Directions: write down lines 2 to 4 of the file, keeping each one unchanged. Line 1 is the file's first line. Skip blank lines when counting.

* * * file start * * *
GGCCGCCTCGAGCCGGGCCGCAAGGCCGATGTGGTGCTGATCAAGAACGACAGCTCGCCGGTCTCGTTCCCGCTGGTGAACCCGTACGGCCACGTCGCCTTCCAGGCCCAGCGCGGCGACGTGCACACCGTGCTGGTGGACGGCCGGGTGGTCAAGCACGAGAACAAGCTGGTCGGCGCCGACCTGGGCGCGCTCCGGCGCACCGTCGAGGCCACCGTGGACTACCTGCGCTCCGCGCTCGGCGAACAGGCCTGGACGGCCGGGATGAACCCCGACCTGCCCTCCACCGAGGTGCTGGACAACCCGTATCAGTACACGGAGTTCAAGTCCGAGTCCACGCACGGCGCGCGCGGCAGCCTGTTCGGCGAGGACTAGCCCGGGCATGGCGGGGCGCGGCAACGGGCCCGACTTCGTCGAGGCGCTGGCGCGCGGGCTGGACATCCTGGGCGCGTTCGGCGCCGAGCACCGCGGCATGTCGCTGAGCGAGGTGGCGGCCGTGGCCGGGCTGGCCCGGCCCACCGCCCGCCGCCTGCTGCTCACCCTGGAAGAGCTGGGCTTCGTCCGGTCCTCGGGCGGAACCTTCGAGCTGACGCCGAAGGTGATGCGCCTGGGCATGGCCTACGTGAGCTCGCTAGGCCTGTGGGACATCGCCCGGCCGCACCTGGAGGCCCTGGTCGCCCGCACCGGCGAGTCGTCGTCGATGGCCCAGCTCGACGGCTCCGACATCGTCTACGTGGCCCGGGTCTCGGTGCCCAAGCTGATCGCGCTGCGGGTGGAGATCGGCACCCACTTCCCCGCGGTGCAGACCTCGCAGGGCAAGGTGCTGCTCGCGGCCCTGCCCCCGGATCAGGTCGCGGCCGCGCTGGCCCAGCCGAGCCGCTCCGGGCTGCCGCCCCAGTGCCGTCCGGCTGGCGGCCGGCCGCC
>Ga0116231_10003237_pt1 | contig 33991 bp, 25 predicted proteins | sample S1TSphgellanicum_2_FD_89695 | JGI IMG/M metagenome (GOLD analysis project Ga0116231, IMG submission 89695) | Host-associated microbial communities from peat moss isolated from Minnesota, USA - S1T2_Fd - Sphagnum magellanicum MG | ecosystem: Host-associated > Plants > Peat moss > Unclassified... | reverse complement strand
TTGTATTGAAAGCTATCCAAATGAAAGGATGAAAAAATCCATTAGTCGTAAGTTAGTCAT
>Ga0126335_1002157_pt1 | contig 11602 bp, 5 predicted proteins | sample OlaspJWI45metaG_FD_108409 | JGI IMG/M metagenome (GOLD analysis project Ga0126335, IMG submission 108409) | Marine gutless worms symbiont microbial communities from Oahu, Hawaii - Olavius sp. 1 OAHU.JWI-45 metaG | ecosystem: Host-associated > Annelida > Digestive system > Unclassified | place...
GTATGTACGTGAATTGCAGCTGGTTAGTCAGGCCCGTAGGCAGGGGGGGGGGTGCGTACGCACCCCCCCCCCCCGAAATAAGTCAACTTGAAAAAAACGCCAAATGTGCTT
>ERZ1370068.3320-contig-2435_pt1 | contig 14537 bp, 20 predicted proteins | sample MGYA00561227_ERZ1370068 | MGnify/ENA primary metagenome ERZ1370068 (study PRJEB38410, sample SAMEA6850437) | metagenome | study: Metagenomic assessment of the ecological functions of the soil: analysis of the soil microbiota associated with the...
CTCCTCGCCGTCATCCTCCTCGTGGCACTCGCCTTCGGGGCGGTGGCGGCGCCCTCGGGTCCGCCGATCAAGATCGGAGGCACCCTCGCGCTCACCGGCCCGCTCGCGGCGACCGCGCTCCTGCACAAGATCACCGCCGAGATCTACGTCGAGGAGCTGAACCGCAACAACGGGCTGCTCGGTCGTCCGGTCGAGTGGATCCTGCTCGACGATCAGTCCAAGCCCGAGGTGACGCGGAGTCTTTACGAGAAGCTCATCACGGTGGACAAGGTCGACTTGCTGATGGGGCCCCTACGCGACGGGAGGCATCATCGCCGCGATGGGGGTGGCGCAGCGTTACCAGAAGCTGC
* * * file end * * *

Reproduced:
>Ga0116231_10003237_pt1 | contig 33991 bp, 25 predicted proteins | sample S1TSphgellanicum_2_FD_89695 | JGI IMG/M metagenome (GOLD analysis project Ga0116231, IMG submission 89695) | Host-associated microbial communities from peat moss isolated from Minnesota, USA - S1T2_Fd - Sphagnum magellanicum MG | ecosystem: Host-associated > Plants > Peat moss > Unclassified... | reverse complement strand
TTGTATTGAAAGCTATCCAAATGAAAGGATGAAAAAATCCATTAGTCGTAAGTTAGTCAT
>Ga0126335_1002157_pt1 | contig 11602 bp, 5 predicted proteins | sample OlaspJWI45metaG_FD_108409 | JGI IMG/M metagenome (GOLD analysis project Ga0126335, IMG submission 108409) | Marine gutless worms symbiont microbial communities from Oahu, Hawaii - Olavius sp. 1 OAHU.JWI-45 metaG | ecosystem: Host-associated > Annelida > Digestive system > Unclassified | place...